Nothing has become more vital over the course of naturalistas life than learning how to love her hair. For some of us this happened early in life and for others it came much later with proper education, styling, and understanding of why our hair is unique. I know I was a later bloomer and stepped into the natural hair space courtesy of my younger sister who tried to sell me on wearing my out and proud. We didn’t come from an era that celebrated natural hair and having sleek/straight hair was the more desirable look at the time. How times have changed, and I am so thankful for that. Now that natural hair is more prevalent in TV, social media, and digital spaces, parents are provided with the opportunity to educate their young girls early about their textured hair and why every tendril on their hair is so special. However, choosing when and where to start with this education in self-love is essential as young girls grow up and become exposed to hair conversations, inquiries, and questions that can shape how they view their hair. Here are a few tips for raising your daughter to embrace her curls from moms of curly haired little princesses rising to the occasion.
“I tell my girls to never compromise yourself to please someone else. Embrace who you are to the fullest, that includes your curls, you, my darling, were made without mistake. I am all about self love and embracing one’s God-given self.”
“Teaching my girls to love their natural hair and embrace uniqueness has always been an important part of our lives. To help them gain confidence and appreciation of self-care, we recite daily affirmations in the mirror every morning as well as read books with diverse children showing different hair lengths and textures. I also allow my girls to help with wash days by choosing their own hairstyles. We love taking mommy and me selfies, no greater way to capture memories!”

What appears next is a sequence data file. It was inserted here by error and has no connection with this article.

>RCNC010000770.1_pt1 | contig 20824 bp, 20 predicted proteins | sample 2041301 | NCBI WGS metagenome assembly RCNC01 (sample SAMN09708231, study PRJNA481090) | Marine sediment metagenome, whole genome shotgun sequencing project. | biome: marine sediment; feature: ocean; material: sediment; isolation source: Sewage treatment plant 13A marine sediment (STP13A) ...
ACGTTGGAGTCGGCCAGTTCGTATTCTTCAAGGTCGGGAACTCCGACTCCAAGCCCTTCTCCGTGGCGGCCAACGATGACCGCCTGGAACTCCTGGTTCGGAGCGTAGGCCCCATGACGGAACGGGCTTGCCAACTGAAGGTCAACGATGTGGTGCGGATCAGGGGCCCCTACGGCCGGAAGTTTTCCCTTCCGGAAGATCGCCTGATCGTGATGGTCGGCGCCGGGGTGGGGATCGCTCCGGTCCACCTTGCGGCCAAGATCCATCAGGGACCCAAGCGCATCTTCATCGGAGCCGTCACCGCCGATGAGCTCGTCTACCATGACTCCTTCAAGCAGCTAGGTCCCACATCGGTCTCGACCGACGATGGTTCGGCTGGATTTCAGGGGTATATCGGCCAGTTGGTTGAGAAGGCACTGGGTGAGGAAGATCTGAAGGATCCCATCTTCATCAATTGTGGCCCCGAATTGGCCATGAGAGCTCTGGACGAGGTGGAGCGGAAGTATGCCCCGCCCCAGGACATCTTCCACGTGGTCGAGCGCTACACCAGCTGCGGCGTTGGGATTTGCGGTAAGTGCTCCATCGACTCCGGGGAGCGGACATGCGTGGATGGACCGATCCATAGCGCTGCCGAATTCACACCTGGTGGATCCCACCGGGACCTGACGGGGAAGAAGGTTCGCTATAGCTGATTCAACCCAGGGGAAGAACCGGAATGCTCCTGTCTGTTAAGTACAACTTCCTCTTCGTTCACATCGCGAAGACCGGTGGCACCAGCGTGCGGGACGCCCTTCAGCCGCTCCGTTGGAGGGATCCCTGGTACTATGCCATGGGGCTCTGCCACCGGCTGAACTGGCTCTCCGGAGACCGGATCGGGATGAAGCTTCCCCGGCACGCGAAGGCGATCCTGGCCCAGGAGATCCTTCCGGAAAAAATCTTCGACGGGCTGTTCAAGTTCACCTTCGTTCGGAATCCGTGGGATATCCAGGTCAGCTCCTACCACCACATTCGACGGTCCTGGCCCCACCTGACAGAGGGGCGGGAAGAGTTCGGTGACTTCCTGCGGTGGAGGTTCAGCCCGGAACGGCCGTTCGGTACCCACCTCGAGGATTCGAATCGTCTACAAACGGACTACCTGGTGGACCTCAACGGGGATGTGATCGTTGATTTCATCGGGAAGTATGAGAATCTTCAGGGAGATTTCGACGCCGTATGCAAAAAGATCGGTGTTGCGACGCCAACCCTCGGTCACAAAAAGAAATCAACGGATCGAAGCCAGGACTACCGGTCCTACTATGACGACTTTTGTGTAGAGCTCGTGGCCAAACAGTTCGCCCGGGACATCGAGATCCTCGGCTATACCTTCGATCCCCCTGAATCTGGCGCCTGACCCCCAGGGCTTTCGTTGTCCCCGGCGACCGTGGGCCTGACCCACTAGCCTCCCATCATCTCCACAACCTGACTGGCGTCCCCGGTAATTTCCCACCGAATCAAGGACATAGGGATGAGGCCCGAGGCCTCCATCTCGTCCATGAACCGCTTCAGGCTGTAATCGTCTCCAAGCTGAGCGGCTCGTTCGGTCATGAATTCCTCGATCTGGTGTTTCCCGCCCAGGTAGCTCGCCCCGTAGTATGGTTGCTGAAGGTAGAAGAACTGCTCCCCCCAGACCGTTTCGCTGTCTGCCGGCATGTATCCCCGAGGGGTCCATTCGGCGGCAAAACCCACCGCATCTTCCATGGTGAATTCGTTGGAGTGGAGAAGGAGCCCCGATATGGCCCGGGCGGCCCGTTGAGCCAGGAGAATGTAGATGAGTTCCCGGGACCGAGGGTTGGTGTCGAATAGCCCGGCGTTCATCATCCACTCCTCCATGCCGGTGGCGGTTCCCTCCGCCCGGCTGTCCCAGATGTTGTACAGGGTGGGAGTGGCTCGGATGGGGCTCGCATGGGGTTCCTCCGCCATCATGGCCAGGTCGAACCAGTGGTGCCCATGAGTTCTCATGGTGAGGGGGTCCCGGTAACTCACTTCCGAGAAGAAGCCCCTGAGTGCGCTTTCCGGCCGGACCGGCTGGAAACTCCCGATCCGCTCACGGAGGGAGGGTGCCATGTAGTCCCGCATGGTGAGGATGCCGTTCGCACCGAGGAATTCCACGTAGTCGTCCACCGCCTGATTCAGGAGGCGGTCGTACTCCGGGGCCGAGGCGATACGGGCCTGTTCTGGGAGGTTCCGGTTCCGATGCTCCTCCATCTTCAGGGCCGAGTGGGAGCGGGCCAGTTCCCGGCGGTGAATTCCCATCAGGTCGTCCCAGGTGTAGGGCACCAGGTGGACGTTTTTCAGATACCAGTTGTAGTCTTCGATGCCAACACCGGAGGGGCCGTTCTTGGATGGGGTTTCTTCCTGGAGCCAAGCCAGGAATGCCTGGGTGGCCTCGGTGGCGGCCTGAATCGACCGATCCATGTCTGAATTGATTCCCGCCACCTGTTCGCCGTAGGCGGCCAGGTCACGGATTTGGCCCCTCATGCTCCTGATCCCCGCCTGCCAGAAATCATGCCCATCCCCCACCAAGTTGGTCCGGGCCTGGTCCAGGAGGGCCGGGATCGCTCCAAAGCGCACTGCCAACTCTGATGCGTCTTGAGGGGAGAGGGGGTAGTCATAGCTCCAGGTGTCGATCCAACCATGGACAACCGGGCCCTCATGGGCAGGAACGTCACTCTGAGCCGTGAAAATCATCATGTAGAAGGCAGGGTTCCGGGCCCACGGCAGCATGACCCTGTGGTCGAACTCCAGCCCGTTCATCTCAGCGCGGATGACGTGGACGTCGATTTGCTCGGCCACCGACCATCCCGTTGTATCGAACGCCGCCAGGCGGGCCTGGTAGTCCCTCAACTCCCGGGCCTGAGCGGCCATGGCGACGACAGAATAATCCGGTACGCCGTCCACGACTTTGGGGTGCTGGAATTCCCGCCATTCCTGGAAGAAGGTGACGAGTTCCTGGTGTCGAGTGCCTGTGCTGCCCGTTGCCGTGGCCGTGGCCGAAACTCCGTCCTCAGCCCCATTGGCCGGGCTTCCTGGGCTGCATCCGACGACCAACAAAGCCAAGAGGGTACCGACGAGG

“I first noticed my oldest daughter’s comments about how much she loves Elsa and Rapunzel’s hair from the movies she frequently watched on repeat. Jumping on this quickly, I encouraged her to watch movies with more diversity in hair types like Moana, Princess and the Frog, and Brave. I purchased books that integrated character diversity like ‘Happy Within’ by Marisa Taylor (a good friend of mine”> and positive affirmations such as, ‘I Like Myself’ by Karen Beaumont. Most girls follow their mother’s example and being that we have completely opposite hair types, I encourage hair time to be a fun bonding time where I’ll attempt to style with fun clips and bows to match mommy’s. No matter the craziness of the request, I will always ask her how SHE wants me to style it that day so she knows she gets a choice. I will always and forever speak positive affirmations to them, as I know we never truly appreciate our own beauty.”
Image Source: Lajoy Photography LLC
“Raising my daughter to love her hair starts with me first. I have to be her first example of self-love by loving myself. I try to be the most positive example for my daughter by wearing my natural hair texture proudly. She can see me and be confident in her hair. I tell my daughter daily how beautiful she is. I love complimenting her on her hair so that she is always confident in what God blessed her with. Representation matters, so I try to get her books with little girls that look like her so that she can always see a piece of herself in the content she consumes.”
“By reading books to her with characters whose hair looks like hers. We also recite affirmations daily in the mirror about her hair. She also has seen me go through my natural hair and loc journey and she understands that her hair is beautiful just the way it comes out of her scalp. I always tell her how beautiful her and her curls are.”
“Growing up, I didn’t always love my hair because I didn’t understand it and it felt like a burden, so when I had kids, I knew I’d be intentional with how I pour into them and encourage them to embrace their natural hair. I never speak negatively to them about their hair or complain that it’s too thick, too time consuming, or too hard to do. I show them positive images of other kids in the media and point out that the person has hair like them. I want them to know that there are people out there who look like them. I get them involved in the process of doing their hair and explain what each product is and why we use them, to teach them how to eventually care for their hair on their own. I tell them that God took His time to coil each strand of their hair and made them unique, so they need a little more TLC and attention.”
We’re sending so much love and virtual hugs to all our NC families. Thanks for sharing your words of encouragement mamas.
We want to hear from you, in the comments below, let us know how you encourage your curly kids to embrace their natural curls, coils and waves.